All India Radio has a network of 145 MW transmitters with a total carrier power of about 13,000 kW. 98.4 percent of the 1.3 billion Indians receive the MW services of AIR.

Thirty five of these MW transmitters, of over 7000 kW carrier power, have been replaced with DRM transmitters. 31 of these transmitters are already carrying digital services. The remaining four transmitters are also expected to be commissioned into regular service very shortly.

Two of these transmitters are carrying pure digital services. The remaining transmitters are working in simulcast mode. The service or program, which each of these transmitters was carrying before the DRM replacement, continues in analog mode so that existing radio listeners, who have not yet acquired DRM receivers, are not deprived of their favorite service. In parallel, a popular film-based entertainment channel is being provided in digital mode from each of these transmitters. This entertainment channel was otherwise not available to most of the listeners in the coverage zone of these MW transmitters and not even from analog FM transmitters.

Services from 13 of these MW DRM transmitters are available also in the bordering countries to India. The carrier power of these 13 transmitters is 4320 kW.

Over 50 percent of the population in India and in a large areas of bordering countries will be able to enjoy popular AIR programs in digital mode on DRM receivers when the four DRM transmitters, which have not yet been commissioned, are also brought into regular service (very soon). AIR services on SW in digital mode in DRM are also available in U.K., Europe, East/South East/North East Asia, East Africa/Middle East, Mauritius, Australia, and New Zealand.

This progress will put India at the forefront of digital radio development in the world, concretely demonstrating the advantages of DRM for all listeners, whether in cities or rural areas.

George Kuruvilla

Chairman & Managing Director,


“Apart from providing advisory services to ministry of information and broadcasting in the area of private FM broadcasting, BECIL has set up common transmission infrastructure (CTI) in 87 cities for 41 private FM broadcasters and operationalized 266 FM channels under Phase-I and Phase-II licensing policy of the government. BECIL is setting up CTIs in various cities under FM Phase-III also for private FM broadcasters. Under batch-I of Phase-III, a total of 91 FM transmitters are being added at the CTIs established during previous phases at 52 locations throughout the country. Though the transmitters for these are being procured by respective private FM broadcasters, these are integrated in the existing CTIs by addition of required combiners/upgradation of RF feeder cables, antennas and likewise.”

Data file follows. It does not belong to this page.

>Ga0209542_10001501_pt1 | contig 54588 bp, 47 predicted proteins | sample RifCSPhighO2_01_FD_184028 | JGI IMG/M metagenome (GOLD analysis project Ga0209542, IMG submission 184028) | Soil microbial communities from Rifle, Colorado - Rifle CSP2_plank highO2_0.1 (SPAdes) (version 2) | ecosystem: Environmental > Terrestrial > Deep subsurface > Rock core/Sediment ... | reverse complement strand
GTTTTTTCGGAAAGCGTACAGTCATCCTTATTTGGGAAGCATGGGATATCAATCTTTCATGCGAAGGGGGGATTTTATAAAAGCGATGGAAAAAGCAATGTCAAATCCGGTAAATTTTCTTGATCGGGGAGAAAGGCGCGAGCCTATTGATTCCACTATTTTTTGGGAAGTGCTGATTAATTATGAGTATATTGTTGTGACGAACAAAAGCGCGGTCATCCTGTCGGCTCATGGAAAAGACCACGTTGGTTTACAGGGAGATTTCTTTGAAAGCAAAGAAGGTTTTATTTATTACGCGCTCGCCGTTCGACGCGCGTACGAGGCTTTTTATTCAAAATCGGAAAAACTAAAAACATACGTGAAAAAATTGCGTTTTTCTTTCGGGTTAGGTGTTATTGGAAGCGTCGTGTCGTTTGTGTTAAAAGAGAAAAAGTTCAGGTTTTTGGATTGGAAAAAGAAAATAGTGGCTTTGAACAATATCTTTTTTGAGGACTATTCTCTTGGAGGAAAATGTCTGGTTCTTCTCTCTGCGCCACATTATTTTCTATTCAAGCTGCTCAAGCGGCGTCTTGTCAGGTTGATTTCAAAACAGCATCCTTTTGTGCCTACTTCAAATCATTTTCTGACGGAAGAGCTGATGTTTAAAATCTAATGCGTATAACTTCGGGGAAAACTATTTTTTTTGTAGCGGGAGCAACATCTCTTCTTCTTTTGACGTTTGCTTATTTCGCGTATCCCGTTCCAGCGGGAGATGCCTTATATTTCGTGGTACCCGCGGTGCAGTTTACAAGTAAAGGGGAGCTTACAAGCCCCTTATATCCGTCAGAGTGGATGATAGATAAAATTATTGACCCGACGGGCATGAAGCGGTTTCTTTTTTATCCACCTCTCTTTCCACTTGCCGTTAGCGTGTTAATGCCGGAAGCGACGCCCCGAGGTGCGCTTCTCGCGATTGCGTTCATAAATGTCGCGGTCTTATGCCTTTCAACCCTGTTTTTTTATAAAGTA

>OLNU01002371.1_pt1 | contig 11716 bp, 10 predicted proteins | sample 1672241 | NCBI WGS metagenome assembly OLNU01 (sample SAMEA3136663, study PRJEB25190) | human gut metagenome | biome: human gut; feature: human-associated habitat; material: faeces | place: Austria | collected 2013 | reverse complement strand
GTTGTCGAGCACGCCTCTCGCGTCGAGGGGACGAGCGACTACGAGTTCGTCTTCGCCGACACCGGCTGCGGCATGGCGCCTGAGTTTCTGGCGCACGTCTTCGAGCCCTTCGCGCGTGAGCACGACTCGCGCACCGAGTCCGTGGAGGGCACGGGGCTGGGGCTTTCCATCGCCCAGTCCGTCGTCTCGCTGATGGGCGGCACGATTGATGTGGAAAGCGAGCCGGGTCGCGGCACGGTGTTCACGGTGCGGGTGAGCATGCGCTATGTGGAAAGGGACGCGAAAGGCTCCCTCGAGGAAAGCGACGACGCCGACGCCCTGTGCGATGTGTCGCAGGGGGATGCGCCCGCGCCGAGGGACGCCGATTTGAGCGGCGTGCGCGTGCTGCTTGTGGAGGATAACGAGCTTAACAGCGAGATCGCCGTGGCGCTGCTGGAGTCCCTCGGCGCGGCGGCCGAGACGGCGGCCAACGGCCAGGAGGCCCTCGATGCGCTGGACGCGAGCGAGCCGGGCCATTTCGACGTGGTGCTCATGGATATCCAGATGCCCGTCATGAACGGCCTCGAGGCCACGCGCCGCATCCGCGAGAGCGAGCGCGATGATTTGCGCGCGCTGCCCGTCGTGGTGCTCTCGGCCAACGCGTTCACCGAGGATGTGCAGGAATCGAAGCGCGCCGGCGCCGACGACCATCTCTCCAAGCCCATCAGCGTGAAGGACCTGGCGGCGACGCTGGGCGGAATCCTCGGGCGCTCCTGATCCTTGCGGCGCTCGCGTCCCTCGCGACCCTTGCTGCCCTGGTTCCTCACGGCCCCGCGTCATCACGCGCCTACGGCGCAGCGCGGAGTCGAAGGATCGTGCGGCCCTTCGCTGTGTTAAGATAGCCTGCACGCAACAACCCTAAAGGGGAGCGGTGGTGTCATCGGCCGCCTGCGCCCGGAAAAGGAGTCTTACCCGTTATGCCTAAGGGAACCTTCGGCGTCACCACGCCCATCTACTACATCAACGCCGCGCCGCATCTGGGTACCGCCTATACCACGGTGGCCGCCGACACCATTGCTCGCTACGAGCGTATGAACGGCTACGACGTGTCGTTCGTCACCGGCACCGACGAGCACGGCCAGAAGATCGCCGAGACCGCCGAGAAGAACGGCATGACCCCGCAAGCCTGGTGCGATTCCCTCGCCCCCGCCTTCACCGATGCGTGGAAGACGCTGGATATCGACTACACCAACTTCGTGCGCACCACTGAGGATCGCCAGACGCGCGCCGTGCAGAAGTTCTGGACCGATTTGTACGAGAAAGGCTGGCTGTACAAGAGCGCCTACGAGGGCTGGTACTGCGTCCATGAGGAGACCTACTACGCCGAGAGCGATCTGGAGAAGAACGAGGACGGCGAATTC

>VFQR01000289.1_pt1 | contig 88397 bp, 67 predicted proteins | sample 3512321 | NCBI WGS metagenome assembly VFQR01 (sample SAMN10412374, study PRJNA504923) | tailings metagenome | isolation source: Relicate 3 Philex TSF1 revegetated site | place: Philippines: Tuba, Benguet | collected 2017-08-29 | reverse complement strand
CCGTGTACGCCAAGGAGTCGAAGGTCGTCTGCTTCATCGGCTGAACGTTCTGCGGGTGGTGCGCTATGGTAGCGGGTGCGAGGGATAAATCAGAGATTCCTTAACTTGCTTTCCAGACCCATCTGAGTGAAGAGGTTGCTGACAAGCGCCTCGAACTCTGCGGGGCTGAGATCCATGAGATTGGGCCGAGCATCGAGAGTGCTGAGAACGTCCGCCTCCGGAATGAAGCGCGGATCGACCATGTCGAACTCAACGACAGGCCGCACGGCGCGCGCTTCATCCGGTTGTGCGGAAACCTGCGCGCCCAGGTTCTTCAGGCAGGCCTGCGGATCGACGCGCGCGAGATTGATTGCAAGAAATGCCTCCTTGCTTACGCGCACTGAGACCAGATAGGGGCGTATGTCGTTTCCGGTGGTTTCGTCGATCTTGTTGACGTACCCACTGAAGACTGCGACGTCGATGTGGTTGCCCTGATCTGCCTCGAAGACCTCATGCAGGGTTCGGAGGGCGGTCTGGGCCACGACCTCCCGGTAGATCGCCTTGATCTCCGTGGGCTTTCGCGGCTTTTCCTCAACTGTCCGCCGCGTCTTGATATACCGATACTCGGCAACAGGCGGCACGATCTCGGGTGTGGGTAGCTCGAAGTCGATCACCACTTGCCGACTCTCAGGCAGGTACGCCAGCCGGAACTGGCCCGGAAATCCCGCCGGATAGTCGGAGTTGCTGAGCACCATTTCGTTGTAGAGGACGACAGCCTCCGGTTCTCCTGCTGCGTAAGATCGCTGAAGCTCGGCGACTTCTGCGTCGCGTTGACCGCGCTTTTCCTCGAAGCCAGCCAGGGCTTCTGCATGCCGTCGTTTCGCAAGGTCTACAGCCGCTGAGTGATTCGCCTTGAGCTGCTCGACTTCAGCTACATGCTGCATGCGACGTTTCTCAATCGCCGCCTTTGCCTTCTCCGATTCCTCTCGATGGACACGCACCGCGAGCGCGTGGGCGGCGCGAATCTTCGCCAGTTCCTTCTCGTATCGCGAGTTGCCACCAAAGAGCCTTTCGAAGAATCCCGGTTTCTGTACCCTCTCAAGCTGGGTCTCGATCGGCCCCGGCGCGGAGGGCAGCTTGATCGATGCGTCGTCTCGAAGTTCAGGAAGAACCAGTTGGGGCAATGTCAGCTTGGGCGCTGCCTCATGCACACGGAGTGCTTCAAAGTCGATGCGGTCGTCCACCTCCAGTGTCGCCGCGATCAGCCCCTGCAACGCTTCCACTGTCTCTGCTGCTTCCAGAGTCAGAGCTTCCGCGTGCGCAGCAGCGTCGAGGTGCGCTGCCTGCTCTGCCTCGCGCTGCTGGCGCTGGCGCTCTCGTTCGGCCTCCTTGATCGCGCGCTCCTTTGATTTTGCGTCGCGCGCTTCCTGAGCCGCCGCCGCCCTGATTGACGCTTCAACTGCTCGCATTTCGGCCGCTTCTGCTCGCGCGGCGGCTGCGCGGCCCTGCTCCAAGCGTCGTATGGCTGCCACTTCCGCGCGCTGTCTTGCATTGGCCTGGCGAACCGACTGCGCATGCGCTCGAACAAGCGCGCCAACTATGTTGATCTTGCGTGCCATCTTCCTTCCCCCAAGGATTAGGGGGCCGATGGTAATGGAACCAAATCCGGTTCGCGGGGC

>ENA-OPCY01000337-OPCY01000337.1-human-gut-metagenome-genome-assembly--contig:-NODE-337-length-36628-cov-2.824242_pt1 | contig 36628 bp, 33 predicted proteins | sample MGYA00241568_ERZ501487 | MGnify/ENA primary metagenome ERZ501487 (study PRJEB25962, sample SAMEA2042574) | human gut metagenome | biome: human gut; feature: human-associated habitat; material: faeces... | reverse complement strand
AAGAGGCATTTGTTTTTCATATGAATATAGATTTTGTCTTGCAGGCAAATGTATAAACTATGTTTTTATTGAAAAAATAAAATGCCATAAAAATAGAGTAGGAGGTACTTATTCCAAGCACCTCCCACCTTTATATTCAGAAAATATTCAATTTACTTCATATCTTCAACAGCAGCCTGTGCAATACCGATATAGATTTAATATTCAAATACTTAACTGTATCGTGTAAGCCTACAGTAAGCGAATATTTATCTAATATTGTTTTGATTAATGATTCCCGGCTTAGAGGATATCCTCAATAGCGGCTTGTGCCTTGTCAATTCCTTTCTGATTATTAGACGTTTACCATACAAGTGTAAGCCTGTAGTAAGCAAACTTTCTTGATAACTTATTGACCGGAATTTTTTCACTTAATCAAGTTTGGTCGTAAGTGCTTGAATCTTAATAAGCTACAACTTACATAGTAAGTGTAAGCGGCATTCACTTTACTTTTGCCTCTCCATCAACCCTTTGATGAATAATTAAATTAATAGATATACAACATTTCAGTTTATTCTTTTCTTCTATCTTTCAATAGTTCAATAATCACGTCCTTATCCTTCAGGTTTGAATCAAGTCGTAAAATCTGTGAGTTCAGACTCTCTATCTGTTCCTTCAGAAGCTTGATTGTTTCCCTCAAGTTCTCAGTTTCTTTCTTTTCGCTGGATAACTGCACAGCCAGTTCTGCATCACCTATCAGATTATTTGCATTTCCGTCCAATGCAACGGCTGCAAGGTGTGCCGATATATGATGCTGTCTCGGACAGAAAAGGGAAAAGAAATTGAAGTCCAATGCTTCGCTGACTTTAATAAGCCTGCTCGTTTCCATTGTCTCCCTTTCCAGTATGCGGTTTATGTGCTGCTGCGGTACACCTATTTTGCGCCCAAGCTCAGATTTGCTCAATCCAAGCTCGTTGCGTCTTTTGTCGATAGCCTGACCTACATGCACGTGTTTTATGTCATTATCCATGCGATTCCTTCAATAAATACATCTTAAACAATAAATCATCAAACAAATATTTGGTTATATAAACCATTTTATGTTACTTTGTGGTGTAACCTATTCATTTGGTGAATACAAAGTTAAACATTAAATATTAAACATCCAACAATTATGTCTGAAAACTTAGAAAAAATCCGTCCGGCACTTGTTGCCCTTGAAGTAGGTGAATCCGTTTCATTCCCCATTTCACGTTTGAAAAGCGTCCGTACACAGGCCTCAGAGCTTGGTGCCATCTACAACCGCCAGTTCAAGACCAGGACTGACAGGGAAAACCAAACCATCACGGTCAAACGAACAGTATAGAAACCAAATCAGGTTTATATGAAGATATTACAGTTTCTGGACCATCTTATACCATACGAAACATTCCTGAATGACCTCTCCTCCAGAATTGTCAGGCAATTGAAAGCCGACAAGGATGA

Rich Redmond

Chief Product Officer,


The drive for higher efficiency in transmitter design has been in motion for several decades, but took an especially big leap 10 years ago with the introduction of highly efficient 50-Volt LDMOS technology. The integration of this technology into TV transmitters effectively reduced transmitter footprint, increased power density, streamlined parts and maintenance, and, perhaps most important, sharply reduced power consumption. That resultant drop in energy use has translated to both lower utility bills and an accelerated return on investment.{mosimage}

GatesAir has been on the leading edge of these efficient developments, being the first out of the gate to incorporate 50-Volt LDMOS technology in its PowerSmart transmitter architecture nearly 10 years ago. This past April, GatesAir unveiled PowerSmart Plus, which achieves its latest efficiency gains through newly available, next-generation LDMOS power amplifiers that further reduce power consumption and transmitter footprint. The design and architecture provide the benefits of broadband amplification (fewer spare parts, simplified maintenance and modulation adjustments) that can further lower overall total cost of ownership.

Similar to the efficiency gains advances in liquid-cooled technology via its ULXT transmitter range introduced in 2015, this year GatesAir unveiled the Maxiva UAXT-12 and UAXT-16, the newest members of its Maxiva UAXT high-efficiency, air-cooled UHF transmitter product family. The new transmitters extend the UAXT range to higher power levels not previously available in air-cooled transmitters. This gives UHF broadcasters the improved power efficiency and greater modularity of GatesAir’s advanced PowerSmart transmitter designs, including the third-generation PowerSmart Plus architecture along with the simplicity of air-cooled operation.

The UAXT models, with advanced PowerSmart designs, provide the convenience of air cooling at higher power levels. This offers a clear operational value proposition for broadcasters unable to support liquid-cooling architectures for high-power TV due to the remote location of, or limited real estate within the RF plant. With broadband amplification at the transmitter design core, broadcasters are assured of a smaller footprint for cleaner installation in space-challenged RF plants. As with all Maxiva transmitters, the new UAXT models offer unparalleled modularity to simplify field maintenance with hot-swappable power amplifiers and supplies, and minimize spare parts.

DVB-T2 broadcasters in Southeast Asia and other international regions further benefit from the more advanced IP connectivity, helping broadcasters more flexibly adapt to the significant IP transport capabilities built into the standard – providing broadcasters a wealth of new opportunities for wireless over-the-air content delivery.